Table of contents
Naval Ravikant is famous for many things, but primarily his essay How To Get Rich (Without Getting Lucky):
I noticed that the headline was a masterclass of positioning. It takes the format of "THING_EVERYBODY_WANTS (without MOST_COMMON_OBJECTION)". This intrigues people because it directly addresses the pain points that detractors both commonly point to and supporters are tired of hearing.
So I did the same thing in promoting my book:
here I tweaked the formula to "THING_EVERYBODY_WANTS (without MOST_COMMON_LIMITING_BELIEF_OR_WHY_YOU_WOULDN'T_WANT_IT)". It worked.
The most generic version of this is, as the title states, "All the Pros of X, Minus the Cons of Y".
... AND tell me how you do it
I think this works for devtools marketing too, with one twist: you have to tell people how you are solving the tradeoffs by teaching them about one technical insight or hard thing you are doing. This way, you satisfy the "nerd snipe" need of developers, and give people fuel to argue that, contrary to a well known tradeoffs in a known spectrum, you have achieved a Pareto frontier improvement because of a technical breakthrough.
Bun has two core messages: it's much faster (Pro), but it's going to be Node.js compatible (mitigating Con). The way they do this? Jarred constantly talks about how they are rewriting everything in Zig. It's definitely not the complete answer, it may not even be the most significant part of the right answer, but it is notable and interesting enough that it raises eyebrows.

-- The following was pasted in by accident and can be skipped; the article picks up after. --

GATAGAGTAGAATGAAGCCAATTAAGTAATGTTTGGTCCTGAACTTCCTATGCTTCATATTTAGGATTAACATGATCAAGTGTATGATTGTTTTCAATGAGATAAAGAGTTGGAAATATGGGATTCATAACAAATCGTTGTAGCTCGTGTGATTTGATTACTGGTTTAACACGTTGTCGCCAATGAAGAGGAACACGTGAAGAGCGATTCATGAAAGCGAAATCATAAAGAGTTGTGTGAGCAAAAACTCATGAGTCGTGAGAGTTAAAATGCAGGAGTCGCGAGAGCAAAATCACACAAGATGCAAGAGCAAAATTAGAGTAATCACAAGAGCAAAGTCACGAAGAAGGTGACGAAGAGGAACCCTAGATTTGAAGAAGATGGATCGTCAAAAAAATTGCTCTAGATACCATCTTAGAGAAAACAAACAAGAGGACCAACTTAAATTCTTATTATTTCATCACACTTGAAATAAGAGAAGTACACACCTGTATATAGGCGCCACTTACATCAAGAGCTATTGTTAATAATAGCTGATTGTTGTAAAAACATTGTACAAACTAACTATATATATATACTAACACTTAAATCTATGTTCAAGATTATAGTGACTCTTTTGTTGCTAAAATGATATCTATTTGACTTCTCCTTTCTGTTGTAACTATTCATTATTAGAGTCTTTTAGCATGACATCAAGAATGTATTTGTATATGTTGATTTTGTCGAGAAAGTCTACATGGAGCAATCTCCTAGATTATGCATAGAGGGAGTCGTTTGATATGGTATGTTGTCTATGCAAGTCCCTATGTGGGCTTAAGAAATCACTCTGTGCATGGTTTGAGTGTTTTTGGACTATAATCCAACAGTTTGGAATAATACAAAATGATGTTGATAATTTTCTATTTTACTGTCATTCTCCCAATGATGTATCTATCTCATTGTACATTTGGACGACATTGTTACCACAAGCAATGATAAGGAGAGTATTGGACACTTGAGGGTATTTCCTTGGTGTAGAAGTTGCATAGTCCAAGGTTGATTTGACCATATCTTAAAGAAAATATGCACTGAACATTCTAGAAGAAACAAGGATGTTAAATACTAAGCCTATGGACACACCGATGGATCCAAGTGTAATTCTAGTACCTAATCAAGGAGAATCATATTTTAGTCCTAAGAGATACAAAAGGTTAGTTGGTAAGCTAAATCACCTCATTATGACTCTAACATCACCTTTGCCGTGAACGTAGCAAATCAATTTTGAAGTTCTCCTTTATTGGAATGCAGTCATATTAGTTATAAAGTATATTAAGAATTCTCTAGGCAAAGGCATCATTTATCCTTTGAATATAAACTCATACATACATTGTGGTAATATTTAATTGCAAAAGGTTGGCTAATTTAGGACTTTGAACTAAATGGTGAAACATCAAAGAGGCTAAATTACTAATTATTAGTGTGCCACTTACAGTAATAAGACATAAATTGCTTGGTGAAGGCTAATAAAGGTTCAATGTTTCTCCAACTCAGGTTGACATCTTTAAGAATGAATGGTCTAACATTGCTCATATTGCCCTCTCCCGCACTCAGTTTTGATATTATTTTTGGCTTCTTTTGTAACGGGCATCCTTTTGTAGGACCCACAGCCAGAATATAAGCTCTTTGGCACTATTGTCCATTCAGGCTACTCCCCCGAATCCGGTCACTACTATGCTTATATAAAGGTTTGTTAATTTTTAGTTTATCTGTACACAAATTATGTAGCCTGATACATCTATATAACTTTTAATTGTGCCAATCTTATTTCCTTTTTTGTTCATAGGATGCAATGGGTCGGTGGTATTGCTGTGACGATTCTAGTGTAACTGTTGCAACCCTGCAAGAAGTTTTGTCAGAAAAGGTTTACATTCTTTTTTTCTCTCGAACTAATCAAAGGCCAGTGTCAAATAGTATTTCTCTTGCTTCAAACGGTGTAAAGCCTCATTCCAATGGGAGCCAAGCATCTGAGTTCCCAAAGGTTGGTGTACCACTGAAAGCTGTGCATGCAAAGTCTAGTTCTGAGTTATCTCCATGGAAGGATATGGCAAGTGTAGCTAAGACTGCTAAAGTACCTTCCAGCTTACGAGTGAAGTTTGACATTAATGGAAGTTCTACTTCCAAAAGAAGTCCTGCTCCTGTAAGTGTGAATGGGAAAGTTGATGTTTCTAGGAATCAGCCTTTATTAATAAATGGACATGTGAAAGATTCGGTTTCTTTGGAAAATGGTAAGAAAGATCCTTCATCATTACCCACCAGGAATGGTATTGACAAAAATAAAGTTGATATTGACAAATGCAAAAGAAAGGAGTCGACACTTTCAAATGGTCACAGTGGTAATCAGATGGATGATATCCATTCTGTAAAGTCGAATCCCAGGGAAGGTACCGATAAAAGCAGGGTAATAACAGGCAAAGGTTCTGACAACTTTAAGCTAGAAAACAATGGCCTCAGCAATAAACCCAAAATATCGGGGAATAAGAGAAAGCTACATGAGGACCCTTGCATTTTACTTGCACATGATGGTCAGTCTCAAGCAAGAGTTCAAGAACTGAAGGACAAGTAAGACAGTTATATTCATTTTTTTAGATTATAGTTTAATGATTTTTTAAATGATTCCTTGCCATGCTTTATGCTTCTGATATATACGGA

In AI, Anthropic showed that they solved the "Harmlessness" vs "Helpfulness" tradeoff with a better technique ("Constitutional AI"), by literally showing a Pareto frontier and how they moved standard industry assumptions:
The reason I emphasize this sort of "double barreled positioning" message for devtools is because of my most well known comment on bottoms up developer marketing:
When you go "All the Pros of X, Minus the Cons of Y", you are only really talking benefits. You're not talking about features, you're not talking about internals, or hard technical choices, that allow developers to both be nerd sniped and also to be enthusiastic advocates of buying you rather than building you themselves. So give them a bit of the "How it Works", just enough to impress.
Notice that I never said to tell the WHOLE story of how it works. It's likely impossible without going thru the codebase and nobody has the patience for that anyway. But you can just give the top 1-2 things everybody should know/want to know/should repeat to their friends.